By Rev. Nancy Cushman
As I write this newsletter article, we are celebrating Easter. For our second year in a row, we celebrated this special day with the online worshipping community. I have to admit that I am looking forward to being in-person next year, but singing “Christ the Lord is Risen Today” still brought a tear to my eye and a lift in my heart. We celebrate the resurrection of Jesus today. God conquered sin and death. Nothing, nothing can separate us from the love of God in Christ Jesus our Lord! (Romans 8:38) Jesus’ resurrection so long ago leads the way to many other resurrections.
Jesus leads us to life after physical death, for sure. He also leads us to new life in the many losses that come with living and loving. Especially in this year, when we have all experienced multiple losses-loss of church as we’ve always known it, loss of time in-person with family and friends, loss of routines and normalcy, loss of health or loved ones-we need to hear the hope and promise of Easter. Whenever we face change, there is a mini-death of what was and a resurrection to what is coming. As I think about my coming retirement, I know that there will be losses as I leave behind a role in active ministry that I’ve had for almost 30 years. I also know that in leaving that old life behind, I will be able to embrace the new life that God will give me in this next season. It is a happy occasion that still brings with it the loss of letting go of some things to embrace the new life to come.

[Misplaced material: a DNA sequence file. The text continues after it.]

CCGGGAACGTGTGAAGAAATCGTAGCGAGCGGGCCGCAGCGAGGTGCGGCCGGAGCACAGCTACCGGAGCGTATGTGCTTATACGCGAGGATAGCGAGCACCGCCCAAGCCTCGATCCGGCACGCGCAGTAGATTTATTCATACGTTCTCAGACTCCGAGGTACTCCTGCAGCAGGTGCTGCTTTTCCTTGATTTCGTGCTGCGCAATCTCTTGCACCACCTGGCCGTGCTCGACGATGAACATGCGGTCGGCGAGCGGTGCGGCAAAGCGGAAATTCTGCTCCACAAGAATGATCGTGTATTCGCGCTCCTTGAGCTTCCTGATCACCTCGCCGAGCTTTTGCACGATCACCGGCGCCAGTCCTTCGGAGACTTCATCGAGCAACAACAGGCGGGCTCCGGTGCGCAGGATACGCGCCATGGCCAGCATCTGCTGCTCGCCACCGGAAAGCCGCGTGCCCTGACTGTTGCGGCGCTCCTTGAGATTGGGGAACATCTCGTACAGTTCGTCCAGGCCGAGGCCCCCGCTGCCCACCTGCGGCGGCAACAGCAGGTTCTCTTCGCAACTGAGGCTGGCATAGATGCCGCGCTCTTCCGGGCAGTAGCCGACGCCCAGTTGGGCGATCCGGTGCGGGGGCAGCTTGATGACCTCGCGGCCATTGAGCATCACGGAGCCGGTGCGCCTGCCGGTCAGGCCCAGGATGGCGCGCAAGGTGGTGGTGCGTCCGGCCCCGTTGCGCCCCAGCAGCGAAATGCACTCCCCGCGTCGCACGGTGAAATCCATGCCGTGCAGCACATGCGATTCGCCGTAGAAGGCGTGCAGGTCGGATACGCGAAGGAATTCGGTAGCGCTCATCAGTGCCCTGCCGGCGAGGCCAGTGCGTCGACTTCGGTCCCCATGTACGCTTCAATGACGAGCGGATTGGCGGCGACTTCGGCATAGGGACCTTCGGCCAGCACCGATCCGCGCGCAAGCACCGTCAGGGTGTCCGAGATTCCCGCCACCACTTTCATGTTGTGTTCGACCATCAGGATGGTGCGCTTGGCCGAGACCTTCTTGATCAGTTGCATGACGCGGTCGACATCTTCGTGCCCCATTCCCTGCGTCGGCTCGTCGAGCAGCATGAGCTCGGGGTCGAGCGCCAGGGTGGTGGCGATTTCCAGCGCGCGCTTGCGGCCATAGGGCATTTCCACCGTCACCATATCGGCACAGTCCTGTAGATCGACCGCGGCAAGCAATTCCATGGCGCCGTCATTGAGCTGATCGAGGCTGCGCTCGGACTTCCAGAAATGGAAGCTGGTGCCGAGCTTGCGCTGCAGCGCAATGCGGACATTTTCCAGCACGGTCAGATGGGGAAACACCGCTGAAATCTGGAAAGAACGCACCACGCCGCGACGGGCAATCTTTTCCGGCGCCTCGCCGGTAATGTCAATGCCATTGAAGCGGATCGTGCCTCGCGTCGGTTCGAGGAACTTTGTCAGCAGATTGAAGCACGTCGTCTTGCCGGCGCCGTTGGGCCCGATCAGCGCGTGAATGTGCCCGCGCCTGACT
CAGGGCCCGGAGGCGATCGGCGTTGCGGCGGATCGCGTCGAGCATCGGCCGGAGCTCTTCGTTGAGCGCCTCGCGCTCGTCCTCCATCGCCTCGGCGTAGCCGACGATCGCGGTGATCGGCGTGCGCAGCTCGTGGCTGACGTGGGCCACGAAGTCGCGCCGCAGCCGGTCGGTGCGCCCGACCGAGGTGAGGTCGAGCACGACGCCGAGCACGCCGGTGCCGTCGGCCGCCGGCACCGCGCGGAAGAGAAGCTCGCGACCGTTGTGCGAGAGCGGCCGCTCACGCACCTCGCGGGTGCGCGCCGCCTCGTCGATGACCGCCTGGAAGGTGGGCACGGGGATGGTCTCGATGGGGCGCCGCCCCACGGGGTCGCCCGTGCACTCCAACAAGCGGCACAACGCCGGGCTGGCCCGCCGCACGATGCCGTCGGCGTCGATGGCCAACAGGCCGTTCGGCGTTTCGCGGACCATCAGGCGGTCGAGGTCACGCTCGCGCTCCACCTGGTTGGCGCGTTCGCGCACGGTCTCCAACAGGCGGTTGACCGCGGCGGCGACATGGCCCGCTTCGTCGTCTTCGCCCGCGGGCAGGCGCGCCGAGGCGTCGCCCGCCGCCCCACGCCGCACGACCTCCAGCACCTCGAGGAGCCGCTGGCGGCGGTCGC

So many of our churches are in the space of moving from the tomb caused by COVID-19 to the womb of this new day, this new normal in the church that is being born. I invite you to be extra gracious with each other as we slowly move into this new reopening season in the life of our churches, our country, and our world. Be intentional about encouraging your pastor(s) and leadership as they do the difficult task of balancing the safety of everyone with our common desire to return to “normal.” And remember our Easter hope – God is able to bring new life even out of the worst. Just because it is hard for us to see now, it does not impede God from creating the new life to come.
Ruth Duck wrote in her book of liturgies called Flames of the Spirit,
“On this day and in days to come may we remember that there are times when God restates the joyful resurrection proclamation.
Abilities faded and forgotten are channeled toward new creativity—that’s
Friendships once killed by frosty misunderstanding bloom again in warm reconciliation—that’s resurrection.
Hopes glimmering and gone are rekindled by expressions of caring—that’s resurrection.
Faith, dulled by lack of exercise, dances again to God’s everyday rhythms— that’s resurrection.
We worship the God whose resurrecting power lives on as does the Christ we serve.”
May Jesus lead you to experience the hope and joy of resurrection in your life!
In Easter hope,